Europe, North America and parts of Asia can expect not just more intense but also longer lasting periods of heat, drought and rain during summer as the planet warms, worsening impacts on health and agriculture. The study, published in journal Nature Climate Change, also shows that limiting global warming to 1.5°C above pre-industrial levels in line with the Paris Agreement would largely avoid these additional impacts.
Heat and rainfall extremes have intensified over the past few decades and this trend is projected to continue with future global warming. A long persistence of extreme events often leads to societal impacts with warm-and-dry conditions severely affecting agriculture and consecutive days of heavy rainfall leading to flooding.
Here we report systematic increases in the persistence of boreal summer weather in a multi-model analysis of a world 2 °C above pre-industrial compared to present-day climate.
Averaged over the Northern Hemisphere mid-latitude land area, the probability of warm periods lasting longer than two weeks is projected to increase by 4% (2–6% full uncertainty range) after removing seasonal-mean warming. Compound dry–warm persistence increases at a similar magnitude on average but regionally up to 20% (11–42%) in eastern North America. The probability of at least seven consecutive days of strong precipitation increases by 26% (15–37%) for the mid-latitudes.
We present evidence that weakening storm track activity contributes to the projected increase in warm and dry persistence. These changes in persistence are largely avoided when warming is limited to 1.5 °C. In conjunction with the projected intensification of heat and rainfall extremes, an increase in persistence can substantially worsen the effects of future weather extremes.
Coastal loss and damage for small islands
This commentary on a paper in Nature Sustainability reviews how the study quantifies the impacts of sea-level rise on small island states and estimates the impacts in terms of cost, land loss and population exposure across all small islands worldwide.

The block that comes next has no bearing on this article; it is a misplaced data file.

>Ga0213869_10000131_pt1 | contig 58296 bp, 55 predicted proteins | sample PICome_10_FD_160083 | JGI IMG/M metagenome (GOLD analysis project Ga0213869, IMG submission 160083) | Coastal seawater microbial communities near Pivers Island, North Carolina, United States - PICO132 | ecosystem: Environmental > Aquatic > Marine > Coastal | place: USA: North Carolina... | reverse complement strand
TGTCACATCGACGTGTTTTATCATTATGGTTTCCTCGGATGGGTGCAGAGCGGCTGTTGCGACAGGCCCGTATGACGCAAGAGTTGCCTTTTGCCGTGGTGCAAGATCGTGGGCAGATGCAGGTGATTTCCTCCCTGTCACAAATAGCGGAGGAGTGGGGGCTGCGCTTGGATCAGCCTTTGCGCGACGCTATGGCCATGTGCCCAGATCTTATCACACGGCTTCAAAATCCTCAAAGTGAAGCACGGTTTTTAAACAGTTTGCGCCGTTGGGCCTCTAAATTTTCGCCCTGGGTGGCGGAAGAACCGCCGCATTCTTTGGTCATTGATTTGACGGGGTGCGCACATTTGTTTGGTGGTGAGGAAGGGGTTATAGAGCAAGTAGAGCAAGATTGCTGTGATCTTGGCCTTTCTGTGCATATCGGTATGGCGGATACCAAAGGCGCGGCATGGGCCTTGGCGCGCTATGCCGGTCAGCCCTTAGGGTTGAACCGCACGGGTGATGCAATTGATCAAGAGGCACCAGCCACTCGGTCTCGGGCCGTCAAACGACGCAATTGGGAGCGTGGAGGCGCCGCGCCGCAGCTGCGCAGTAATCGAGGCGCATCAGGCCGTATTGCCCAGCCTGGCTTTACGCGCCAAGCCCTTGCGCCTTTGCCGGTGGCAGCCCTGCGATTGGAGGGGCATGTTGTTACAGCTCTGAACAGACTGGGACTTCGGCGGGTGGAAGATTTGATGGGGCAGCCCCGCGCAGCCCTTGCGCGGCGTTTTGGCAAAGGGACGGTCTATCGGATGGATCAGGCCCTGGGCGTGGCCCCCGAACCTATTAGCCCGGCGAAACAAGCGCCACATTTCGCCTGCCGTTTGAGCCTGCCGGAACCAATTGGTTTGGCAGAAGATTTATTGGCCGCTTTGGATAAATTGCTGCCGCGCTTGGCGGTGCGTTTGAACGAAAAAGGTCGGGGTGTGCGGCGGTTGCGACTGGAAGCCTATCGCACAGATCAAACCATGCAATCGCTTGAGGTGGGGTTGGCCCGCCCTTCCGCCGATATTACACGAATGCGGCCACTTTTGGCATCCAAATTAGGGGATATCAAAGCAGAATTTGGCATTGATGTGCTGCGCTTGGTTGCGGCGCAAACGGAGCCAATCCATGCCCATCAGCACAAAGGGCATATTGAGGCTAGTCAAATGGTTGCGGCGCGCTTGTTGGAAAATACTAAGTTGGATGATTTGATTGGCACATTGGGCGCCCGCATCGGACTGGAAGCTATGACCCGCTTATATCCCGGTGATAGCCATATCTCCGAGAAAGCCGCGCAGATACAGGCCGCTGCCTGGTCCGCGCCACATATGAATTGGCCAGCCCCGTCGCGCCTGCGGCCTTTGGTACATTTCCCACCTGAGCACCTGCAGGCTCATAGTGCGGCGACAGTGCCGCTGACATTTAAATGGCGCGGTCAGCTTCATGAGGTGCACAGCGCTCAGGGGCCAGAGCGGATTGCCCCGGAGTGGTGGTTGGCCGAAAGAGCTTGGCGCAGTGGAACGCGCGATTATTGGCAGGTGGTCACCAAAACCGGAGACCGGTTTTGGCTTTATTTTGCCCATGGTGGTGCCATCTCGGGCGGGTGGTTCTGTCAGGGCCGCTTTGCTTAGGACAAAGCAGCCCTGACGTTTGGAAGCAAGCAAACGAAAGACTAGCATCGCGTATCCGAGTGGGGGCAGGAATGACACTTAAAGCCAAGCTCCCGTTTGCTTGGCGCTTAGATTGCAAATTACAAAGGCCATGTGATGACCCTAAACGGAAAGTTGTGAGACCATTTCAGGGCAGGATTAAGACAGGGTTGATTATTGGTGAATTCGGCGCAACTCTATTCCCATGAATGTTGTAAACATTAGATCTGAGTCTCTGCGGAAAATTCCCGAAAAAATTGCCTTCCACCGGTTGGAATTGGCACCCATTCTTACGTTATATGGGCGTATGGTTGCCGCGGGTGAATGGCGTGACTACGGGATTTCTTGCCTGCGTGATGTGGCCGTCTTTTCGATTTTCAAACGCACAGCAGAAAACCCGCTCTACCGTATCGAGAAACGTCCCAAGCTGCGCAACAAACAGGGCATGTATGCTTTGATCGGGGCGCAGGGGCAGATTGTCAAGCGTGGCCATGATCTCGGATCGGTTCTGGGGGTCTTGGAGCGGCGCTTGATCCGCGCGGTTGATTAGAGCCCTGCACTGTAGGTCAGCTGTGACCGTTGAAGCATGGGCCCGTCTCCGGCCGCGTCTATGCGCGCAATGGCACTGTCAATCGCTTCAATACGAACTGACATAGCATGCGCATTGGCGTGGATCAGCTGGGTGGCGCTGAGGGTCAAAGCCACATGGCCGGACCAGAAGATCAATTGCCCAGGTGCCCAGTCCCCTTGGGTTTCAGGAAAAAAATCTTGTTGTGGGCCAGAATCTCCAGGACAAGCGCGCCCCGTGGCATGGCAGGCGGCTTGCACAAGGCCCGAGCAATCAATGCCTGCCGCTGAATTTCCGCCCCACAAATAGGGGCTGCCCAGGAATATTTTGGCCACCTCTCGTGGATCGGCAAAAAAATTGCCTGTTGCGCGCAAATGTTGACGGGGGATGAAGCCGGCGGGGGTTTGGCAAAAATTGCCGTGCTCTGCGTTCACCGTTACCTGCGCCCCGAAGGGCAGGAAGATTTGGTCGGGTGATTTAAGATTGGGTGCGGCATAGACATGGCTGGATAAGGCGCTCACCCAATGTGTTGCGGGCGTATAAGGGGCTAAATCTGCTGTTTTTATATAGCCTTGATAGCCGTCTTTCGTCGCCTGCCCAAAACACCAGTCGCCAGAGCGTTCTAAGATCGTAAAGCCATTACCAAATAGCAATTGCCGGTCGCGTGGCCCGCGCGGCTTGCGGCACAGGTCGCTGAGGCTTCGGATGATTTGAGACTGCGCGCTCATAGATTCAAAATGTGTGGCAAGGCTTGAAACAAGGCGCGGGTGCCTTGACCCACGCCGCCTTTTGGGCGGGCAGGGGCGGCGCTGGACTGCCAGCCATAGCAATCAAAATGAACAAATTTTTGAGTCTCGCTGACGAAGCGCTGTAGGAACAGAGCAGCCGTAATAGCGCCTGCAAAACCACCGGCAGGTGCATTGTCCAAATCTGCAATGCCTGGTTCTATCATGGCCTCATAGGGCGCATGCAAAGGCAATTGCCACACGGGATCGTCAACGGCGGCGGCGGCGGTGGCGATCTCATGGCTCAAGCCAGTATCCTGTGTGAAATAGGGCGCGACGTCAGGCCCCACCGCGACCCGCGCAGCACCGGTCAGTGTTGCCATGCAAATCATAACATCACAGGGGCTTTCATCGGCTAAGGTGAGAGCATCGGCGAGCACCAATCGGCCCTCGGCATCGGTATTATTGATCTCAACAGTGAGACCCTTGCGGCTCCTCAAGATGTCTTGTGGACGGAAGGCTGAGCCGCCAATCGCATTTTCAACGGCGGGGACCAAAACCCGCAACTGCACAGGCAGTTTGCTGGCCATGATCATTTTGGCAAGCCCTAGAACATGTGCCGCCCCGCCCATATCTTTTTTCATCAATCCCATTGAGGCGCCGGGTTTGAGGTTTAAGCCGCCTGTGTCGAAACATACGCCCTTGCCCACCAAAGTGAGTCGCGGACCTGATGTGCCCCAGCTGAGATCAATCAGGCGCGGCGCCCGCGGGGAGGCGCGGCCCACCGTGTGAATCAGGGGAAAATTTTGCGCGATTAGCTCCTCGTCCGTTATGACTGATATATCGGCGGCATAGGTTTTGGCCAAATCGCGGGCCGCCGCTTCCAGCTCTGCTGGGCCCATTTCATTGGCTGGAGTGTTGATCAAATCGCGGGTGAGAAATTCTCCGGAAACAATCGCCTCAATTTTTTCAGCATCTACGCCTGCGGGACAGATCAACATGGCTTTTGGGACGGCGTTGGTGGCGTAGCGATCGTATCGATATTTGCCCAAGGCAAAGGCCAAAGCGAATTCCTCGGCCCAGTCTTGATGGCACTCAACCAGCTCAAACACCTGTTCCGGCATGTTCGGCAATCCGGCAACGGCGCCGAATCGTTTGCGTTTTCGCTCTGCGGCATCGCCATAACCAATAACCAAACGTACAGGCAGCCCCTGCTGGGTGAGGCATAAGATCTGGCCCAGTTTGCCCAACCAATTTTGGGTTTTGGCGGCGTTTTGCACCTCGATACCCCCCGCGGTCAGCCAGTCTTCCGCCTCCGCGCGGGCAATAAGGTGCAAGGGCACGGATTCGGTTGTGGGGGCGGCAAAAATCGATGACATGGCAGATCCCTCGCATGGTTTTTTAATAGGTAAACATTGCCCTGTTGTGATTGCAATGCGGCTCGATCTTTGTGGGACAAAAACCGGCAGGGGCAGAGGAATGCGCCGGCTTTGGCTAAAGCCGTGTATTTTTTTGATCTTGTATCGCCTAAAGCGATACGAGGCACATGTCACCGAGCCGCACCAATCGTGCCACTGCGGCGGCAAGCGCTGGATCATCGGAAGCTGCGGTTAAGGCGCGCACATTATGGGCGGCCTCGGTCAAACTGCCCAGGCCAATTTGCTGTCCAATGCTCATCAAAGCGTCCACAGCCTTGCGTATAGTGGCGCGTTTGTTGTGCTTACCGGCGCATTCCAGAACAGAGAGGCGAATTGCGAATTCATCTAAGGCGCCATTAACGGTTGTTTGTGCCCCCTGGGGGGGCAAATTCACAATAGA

Risks of synchronised low yields are underestimated in climate and crop model projections
This study finds that the jet stream – air currents in the upper atmosphere – can synchronise extreme weather caused by climate change, resulting in crop failures in multiple countries at the same time.
The deployment length of solar radiation modification: an interplay of mitigation, net-negative emissions and climate uncertainty
Here, we investigate the deployment timescales of solar radiation modification and how they are affected by different levels of mitigation, net-negative emissions and climate uncertainty.
Solar radiation modification: a dangerous distraction from required emissions reductions
Investing precious time and resources in this critical decade to explore SRM technologies distracts from the urgent need to step up mitigation efforts to halve emissions by 2030.
Emissions as usual: implications for the Safeguard Mechanism of LNG and coal mine projects
This report examines the implications of committed and proposed developments in the LNG and coal mining sectors for reform of Australia's Safeguard Mechanism.
Only halving emissions by 2030 can minimise risks of crossing cryosphere thresholds
Institutional decarbonisation scenarios evaluated against the Paris Agreement 1.5°C goal
This study analyses six institutional decarbonisation scenarios published between 2020 and mid 2021 (including four from the oil majors and two from the International Energy Agency. It finds that most of the scenarios would be classified as inconsistent with the Paris Agreement as they fail to limit warming to ‘well below 2 ̊C, let alone 1.5 ̊C, and would exceed the 1.5 ̊C warming limit by a significant margin.
Uncertainty in near-term temperature evolution must not obscure assessments of climate mitigation benefits
This work comments on a study by Samset et al. that found the effects of emission mitigation will only be perceived through global temperature with a multi-decadal delay. This paper provides additional context and expresses concerns with the approach.
An emission pathway classification reflecting the Paris Agreement climate objectives
When categorising pathways in line with the Paris Agreement, the focus has been put on the temperature outcome. Here we propose a pathway based on emission reduction objectives that reflect the climate criteria set out in the Paris Agreement.
No time for complacency: without closing the 2030 gap, net zero targets cannot prevent severe climate impacts
Fossil gas: a bridge to nowhere
This report assesses how fast fossil gas power generation must be phased out in different parts of the world to keep the Paris Agreement’s 1.5°C temperature goal in reach.
Managing climate change risks to world heritage using the In Danger List: Griffith climate action beacon policy discussion paper
This paper considers how the World Heritage Convention’s ‘List of World Heritage in Danger’ could be used more effectively for managing sites threatened by climate change or where climate change has already caused significant degradation.